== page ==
A woman who tried to hold onto her $3000 Louis Vuitton handbag during a violent robbery at Berkeley’s Nan Tien Temple last year has suffered devastating and lasting injuries, a court has heard.
The 62-year-old woman was dragged from a moving car through the temple carpark until she released her grip on the bag and was thrown free, the morning of August 26.
People who came to her aid found her on the roadway, bleeding from a head wound and from her ears. She had a fractured skull and bleeding on the brain and five months later continues to receive treatment for a facial droop, speech impediment and other physical impairments.
On Wednesday police arrested a Berkeley woman, 34-year-old Nicole Green, and charged her with robbing the woman in company, causing grievous bodily harm.
Details of the alleged assault were aired in Wollongong Local Court later that day as Green sought bail.
The court heard the injured woman and her 33-year-old son had been seated in a parked car, talking, when Green allegedly grabbed her brown leather handbag through the open front passenger door. The woman held on as Green allegedly got into the front passenger seat of a black Mitsubishi Lancer with a man at the wheel.
Police allege the man drove “harshly”, causing the the woman to fall onto the roadway and hit her head. She spent several weeks in Royal North Shore Hospital.
Meantime, police used a in-car video recorded by a passer-by to track the Lancer to a Berkeley address.
The car’s owner alleged Gregory Lawrence, 35, was staying at her house and had had custody of the car at the time of the robbery.
Police later used mobile phone records to place Lawrence in the Berkeley area.
They allege he sent Green a text less than two hours after the bag snatch - “please don’t tell jess plz babe and Lisa make sure she doesn’t ever call me soon cops everywhere”.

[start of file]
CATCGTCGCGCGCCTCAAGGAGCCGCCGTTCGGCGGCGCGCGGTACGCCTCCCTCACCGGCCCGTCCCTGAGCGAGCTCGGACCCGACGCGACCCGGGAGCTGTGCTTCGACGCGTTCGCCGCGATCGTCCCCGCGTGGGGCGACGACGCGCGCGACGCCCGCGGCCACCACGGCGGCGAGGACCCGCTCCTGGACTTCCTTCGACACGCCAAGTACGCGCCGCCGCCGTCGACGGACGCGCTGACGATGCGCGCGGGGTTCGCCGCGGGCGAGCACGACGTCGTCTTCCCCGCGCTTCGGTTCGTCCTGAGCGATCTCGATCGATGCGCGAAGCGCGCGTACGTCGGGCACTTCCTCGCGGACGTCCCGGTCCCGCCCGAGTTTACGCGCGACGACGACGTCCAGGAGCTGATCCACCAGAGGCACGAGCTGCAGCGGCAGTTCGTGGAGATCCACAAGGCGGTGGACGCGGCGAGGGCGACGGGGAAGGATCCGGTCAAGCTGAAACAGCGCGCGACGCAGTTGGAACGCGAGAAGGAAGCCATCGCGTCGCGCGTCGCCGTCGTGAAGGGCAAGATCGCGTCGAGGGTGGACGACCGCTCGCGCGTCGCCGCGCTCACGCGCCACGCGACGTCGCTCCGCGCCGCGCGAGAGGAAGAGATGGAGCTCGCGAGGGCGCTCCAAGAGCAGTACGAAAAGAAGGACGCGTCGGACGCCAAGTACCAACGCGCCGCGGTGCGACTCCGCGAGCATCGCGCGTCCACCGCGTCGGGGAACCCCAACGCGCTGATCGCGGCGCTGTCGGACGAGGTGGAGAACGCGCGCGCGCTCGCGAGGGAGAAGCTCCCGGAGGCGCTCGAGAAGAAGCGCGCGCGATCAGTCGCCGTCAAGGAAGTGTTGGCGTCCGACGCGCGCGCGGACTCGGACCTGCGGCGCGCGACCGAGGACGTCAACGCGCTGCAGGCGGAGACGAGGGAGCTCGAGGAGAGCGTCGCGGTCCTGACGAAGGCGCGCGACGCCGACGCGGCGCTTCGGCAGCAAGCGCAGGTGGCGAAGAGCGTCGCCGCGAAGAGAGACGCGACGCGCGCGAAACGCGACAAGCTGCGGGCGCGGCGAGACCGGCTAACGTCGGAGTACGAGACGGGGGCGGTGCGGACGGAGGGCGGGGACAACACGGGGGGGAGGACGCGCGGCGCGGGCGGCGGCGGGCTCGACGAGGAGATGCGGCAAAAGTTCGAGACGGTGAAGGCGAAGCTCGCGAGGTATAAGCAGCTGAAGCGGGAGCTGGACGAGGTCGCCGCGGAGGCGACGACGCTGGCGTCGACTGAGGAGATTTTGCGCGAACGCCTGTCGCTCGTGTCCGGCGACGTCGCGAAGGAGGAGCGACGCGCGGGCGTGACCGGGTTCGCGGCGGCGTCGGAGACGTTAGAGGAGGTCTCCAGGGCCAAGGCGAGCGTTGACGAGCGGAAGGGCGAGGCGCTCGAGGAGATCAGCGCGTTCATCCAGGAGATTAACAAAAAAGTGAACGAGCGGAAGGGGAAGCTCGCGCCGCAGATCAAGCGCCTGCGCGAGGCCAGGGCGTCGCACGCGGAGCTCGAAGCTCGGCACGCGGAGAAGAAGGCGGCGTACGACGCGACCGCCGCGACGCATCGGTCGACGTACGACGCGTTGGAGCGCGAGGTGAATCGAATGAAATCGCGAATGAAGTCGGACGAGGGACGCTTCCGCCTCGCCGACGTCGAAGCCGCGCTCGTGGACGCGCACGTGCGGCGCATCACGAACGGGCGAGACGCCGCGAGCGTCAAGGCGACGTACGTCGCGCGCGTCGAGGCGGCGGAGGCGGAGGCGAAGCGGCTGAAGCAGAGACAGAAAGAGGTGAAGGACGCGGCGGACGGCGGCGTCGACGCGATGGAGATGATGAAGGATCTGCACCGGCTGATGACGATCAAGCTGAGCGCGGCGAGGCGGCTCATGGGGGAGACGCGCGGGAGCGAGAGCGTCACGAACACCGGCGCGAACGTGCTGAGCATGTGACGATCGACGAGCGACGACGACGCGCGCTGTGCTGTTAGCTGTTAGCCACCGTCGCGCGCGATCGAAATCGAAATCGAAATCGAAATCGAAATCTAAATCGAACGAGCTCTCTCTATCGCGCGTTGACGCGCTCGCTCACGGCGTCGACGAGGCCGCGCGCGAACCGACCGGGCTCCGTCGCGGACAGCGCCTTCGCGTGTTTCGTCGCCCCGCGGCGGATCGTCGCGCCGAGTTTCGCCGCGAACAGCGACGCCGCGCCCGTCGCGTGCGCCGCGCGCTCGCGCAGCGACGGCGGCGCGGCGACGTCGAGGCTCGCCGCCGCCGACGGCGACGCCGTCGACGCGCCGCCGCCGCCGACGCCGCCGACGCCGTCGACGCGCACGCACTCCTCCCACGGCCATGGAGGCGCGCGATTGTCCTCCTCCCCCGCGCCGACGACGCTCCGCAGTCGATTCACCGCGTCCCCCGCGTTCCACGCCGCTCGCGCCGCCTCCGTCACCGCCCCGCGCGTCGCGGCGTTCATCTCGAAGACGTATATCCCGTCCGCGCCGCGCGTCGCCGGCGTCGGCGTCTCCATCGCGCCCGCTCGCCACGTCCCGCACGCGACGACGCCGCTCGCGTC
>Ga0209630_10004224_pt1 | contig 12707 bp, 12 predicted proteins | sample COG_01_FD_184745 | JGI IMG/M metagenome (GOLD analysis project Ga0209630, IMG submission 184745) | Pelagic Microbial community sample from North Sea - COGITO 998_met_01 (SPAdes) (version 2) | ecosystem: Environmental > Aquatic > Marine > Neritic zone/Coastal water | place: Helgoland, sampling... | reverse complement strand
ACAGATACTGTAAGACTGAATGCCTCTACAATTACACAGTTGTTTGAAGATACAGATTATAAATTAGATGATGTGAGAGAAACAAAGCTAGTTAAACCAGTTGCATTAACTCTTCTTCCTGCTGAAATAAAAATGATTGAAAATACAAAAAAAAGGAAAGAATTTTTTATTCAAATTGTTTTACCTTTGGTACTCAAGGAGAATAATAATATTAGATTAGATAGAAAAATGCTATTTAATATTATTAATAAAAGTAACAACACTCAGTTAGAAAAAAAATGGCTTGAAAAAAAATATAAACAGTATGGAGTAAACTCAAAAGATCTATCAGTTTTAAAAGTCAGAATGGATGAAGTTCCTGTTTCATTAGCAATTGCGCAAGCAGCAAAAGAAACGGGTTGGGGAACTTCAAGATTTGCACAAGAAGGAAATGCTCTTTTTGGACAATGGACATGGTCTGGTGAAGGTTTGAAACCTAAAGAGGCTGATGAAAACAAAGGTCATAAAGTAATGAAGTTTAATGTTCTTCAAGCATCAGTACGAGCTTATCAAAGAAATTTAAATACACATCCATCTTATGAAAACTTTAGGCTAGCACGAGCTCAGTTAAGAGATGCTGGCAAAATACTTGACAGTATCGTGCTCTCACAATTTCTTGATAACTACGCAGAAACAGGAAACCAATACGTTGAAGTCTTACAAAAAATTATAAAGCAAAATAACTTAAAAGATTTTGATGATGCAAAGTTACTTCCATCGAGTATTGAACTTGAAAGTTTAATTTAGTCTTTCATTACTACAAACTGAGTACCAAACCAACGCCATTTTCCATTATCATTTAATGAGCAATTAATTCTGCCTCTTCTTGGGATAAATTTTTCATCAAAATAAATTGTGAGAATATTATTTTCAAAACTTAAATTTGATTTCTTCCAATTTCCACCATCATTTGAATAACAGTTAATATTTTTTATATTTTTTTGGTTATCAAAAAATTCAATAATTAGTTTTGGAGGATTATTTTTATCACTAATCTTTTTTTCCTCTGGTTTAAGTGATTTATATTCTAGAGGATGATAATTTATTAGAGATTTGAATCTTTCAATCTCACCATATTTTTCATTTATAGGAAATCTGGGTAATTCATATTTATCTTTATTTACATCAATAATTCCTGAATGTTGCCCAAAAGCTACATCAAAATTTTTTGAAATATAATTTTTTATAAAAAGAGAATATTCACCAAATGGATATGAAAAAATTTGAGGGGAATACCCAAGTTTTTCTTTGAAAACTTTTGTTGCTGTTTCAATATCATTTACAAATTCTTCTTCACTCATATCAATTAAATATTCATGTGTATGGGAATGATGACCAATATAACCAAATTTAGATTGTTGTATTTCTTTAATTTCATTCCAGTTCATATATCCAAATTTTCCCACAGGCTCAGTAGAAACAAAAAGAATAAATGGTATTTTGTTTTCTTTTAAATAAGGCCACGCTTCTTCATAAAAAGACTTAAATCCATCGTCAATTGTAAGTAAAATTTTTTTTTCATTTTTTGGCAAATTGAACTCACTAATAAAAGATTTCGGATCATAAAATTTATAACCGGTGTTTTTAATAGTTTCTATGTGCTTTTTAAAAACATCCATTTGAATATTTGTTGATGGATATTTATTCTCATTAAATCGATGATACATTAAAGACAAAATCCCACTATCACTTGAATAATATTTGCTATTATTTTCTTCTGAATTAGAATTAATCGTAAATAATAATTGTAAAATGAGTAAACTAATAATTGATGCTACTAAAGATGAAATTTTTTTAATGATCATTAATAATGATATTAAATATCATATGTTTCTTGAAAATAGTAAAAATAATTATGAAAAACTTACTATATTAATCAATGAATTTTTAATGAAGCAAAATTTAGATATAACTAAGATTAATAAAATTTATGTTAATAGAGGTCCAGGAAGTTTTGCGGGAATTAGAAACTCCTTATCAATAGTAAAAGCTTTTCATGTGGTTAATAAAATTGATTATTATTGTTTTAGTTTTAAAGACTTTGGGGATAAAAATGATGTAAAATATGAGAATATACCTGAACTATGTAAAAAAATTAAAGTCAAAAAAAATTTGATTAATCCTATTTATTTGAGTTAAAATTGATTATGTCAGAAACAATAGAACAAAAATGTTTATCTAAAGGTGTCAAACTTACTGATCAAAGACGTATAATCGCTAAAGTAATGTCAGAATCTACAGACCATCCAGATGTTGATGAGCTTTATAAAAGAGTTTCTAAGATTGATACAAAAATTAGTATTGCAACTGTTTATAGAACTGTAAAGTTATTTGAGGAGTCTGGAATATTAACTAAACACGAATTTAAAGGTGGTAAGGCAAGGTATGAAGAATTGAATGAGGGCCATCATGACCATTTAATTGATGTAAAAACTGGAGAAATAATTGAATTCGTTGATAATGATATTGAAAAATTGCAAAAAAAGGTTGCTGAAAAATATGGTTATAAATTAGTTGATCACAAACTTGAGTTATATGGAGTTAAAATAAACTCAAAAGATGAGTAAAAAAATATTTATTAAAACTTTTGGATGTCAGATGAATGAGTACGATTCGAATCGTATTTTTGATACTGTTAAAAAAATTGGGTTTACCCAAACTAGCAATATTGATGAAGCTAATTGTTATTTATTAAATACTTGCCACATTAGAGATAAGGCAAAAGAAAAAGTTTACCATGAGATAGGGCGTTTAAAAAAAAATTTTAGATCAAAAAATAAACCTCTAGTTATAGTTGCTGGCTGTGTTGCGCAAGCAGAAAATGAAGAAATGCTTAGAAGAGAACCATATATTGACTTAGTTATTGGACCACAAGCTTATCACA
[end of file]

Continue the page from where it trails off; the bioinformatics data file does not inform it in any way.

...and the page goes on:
An anonymous caller to Crime Stoppers on September 26 named Green as the woman involved in the robbery, the court heard. Meantime, police found DNA profiles for Green and Lawrence on the Lancer’s steering wheel and front passenger headrest, respectively.
Sergeant Jacob, police prosecutor, argued against Green’s release in court on Wednesday, citing the need to protect the community and the strong likelihood she would be jailed if convicted.
“The victim will suffer lifelong injuries as a result of what happened,” Sgt Jacob said.
But defence solicitor Justine Hall said the case against Green was weak.
“The SMS [from Lawrence] takes the matter nowhere,” she said.
“The DNA match means absolutely nothing at this stage.
“[Calling the case] circumstantial would be generous.”
Magistrate Robert Walker agreed to release Green until her next court appearance on April 3.
“I agree there may be some issue with the strength of the prosecution case,” he said.
It is a condition of her bail that she report daily to police. She must also abide by a 7pm curfew and agreed to pay $1000 if she doesn’t comply with the bail terms.
Lawrence has been issued a court attendance notice for an identical charge and will front court April 5.